We left the Castle at 6.30 pm, with the last Uncle's Sam's ferry. When we reached the border, we parked our car at the duty-free shop and crossed the road toward the checking booths. I showed the piece of paper to the first officer we met. He was inspecting a car with a police dog. Even if he seemed busy I didn't want to proceed in order to avoid any misunderstandings. Thank God he already seemed to know everything and he pointed to me the yellow pathway behind the booths which gave a fast access to the immigration office. Cameras, cameras and cameras everywhere! They handed out my handbag without any hitch. Again no words and no smiles of course!!! But who cares now? Nothing mattered to us anymore. We were done. By the Canadian side in Landsdowne, there was a calm and quite lady. She ispected our documents, withdrew the clipped green form and let us go. We just wondered ourselves if it is a matter of the fact the we had a proper eTAI or if it is a matter of national policies. It has been anyway an interesting experience. I noticed that each of the border crossings that we have experienced has its own story to tell. They all are different and they all represent somehow the country where you are about to enter. Specially it is funny to see how each of the workers at the border wants to be identified for his own nation.
P.S. as you can see from my second photo here, there was a contact number on the bill they gave at the customs office.We have noticed it only once at home...


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21 comments:

  1. Wow! What an adventure you had! I'm glad things worked out and you were able to visit the castle and some of the islands in the Thousand Islands.

    I think your writing in English was very good. I would be happy to help you with your English. Would you consider helping me with my Italian?

    I've got to go. My puppy, Po, is taking clean clothes out of the laundry basket and bringing the clothes to me piece by piece to get my attention. She is so cute but I can't let her learn bad habits! Thank you for sharing your adventures! Ciao

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    1. Hi girl, thank you so much for your support. How can I hepl you out with Italian?

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    2. My family is from Italy. My grandparents were born there. Unfortunately when they came to America, it was preferred to become "American" than to preserve your culture. So we were never taught to speak Italian. So after taking Italian many years ago in high school, I'd like to learn Italian better. Maybe I can write a paragraph or so every so often and ask you to comment on it? Maria

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  2. I hate it when customer service isn't great, but they don't care because they know you have no other way of getting across! Why not just be nice, it's not that hard.

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    1. Yep, that's the point! There is no reason to treat people in this way that then it happens what happened to me. You get upset and you forget the handbag... Ahhaaa! For sure it is a safe place to leave things...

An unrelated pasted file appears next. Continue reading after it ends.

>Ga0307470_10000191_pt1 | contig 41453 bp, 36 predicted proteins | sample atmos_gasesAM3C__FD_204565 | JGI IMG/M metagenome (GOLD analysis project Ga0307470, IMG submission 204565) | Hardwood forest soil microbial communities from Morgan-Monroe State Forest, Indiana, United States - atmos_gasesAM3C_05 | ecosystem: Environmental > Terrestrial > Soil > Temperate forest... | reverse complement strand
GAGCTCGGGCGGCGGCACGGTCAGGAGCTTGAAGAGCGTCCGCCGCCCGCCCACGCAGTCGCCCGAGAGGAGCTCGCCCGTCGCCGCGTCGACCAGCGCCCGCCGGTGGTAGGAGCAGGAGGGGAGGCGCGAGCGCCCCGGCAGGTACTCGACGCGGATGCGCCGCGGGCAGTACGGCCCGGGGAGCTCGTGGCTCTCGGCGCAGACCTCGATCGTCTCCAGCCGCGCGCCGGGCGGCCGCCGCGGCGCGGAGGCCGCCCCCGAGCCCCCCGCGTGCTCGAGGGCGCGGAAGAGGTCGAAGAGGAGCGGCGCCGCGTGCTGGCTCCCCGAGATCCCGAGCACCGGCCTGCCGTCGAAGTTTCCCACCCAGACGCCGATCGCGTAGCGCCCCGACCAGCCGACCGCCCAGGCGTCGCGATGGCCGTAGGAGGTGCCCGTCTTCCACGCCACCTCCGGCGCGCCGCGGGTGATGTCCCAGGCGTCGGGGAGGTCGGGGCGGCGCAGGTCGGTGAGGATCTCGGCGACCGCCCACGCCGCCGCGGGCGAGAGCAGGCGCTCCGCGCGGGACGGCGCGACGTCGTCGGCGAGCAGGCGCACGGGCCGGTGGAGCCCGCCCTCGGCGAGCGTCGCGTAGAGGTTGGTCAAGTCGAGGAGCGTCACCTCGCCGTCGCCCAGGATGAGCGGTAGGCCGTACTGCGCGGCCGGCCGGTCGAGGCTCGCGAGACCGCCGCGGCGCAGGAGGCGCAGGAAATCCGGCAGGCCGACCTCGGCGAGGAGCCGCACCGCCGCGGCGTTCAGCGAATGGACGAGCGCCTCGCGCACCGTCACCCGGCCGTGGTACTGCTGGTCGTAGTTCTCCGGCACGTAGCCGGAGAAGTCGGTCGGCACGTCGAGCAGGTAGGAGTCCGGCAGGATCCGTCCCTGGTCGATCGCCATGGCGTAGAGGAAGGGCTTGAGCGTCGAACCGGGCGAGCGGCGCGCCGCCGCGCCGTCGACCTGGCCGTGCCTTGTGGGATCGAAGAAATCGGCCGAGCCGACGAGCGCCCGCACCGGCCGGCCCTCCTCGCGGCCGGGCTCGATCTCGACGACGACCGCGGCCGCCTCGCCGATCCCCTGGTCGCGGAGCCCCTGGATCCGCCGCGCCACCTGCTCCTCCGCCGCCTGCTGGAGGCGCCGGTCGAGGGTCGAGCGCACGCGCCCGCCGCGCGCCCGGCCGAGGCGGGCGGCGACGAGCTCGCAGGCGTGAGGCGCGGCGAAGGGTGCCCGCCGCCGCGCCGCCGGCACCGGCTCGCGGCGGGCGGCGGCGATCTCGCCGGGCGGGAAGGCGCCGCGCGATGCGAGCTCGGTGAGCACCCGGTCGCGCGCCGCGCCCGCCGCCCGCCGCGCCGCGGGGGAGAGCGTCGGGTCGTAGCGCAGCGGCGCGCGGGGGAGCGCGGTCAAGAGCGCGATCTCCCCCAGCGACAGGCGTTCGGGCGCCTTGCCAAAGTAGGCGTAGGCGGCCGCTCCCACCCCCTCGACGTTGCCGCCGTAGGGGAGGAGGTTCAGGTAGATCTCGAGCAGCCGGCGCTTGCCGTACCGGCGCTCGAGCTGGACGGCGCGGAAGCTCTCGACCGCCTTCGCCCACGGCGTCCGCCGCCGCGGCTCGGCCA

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  3. Thank you for the very informative blog article. :) You always have great adventures. :)

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    1. mmm good or bad experience, it has Always been an adventure!!! Ahhhhhaaaa!

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  4. Customs is always a bit disturbing. Part of travel

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  5. Crossing borders always happens with little thump thump in the heart..isn't it? It's good the immigration department was well versed and you sailed through smoothly. On a side note, I never knew about this big number of islands lying in this geographical region :)

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    1. You are absolutely right, always with a bit of thump thump, even if you have all the proper documents.

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  6. Loved reading your adventure filled tale... Would keep in mind the pointers in the post. I think one should be aware before traveling into unknown lands.

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    1. Yep you are right! It could turn into a very bad experience...

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  7. Your bad experience with US border with customs and security officials is probably no exception. The ONLY bad experience I had so far at border crossing or at airports was in the US too, as "transit" doesn't exist in The States. You'll have to go through immigration and all that, get your luggage, re-check it and go through 3 security checks for the ongoing flight. Believe me, you'll have a lot of "fun" explaining to security personnel that your ongoing flight goes in 30 mins and you'll have to hurry - they don't listen at all... So... yeah. same as you, I also live in Europe and I guess all this border-crazyness is new to us both ;)

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    1. My God! Really you have to go through the immigration for transit flights as well? Help!!!! I never knew that. It's good you told me this experience of yours, at least I now know that for my flights with US transit I have to get for long stopover in between!!!!!!!!!!!!!

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  8. Wow, that was some experience. I can understand the anxiety in a new place, especially if language is sort of a barrier too. Glad all worked out well for you, in the end. AND you visited the beautiful islands :)

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  9. Never been to US and Canada yet, but will note this, who knows one day! I understand the anxiety, glad you made it and got things done with the officers..

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  10. As somebody who has crossed many land border crossings this is a very informative post. Although most of my border crossing were in South America and we.asia I know the same principles apply

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  11. What a story! Perhaps the Americans were nervous because they assumed every visitor to their country was a lurking terrorist.

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  12. It's a very informative post. I haven't been to USA basically because of the fact being called terrorist for no reason. Crossing border in U.S. looks like a great hassle.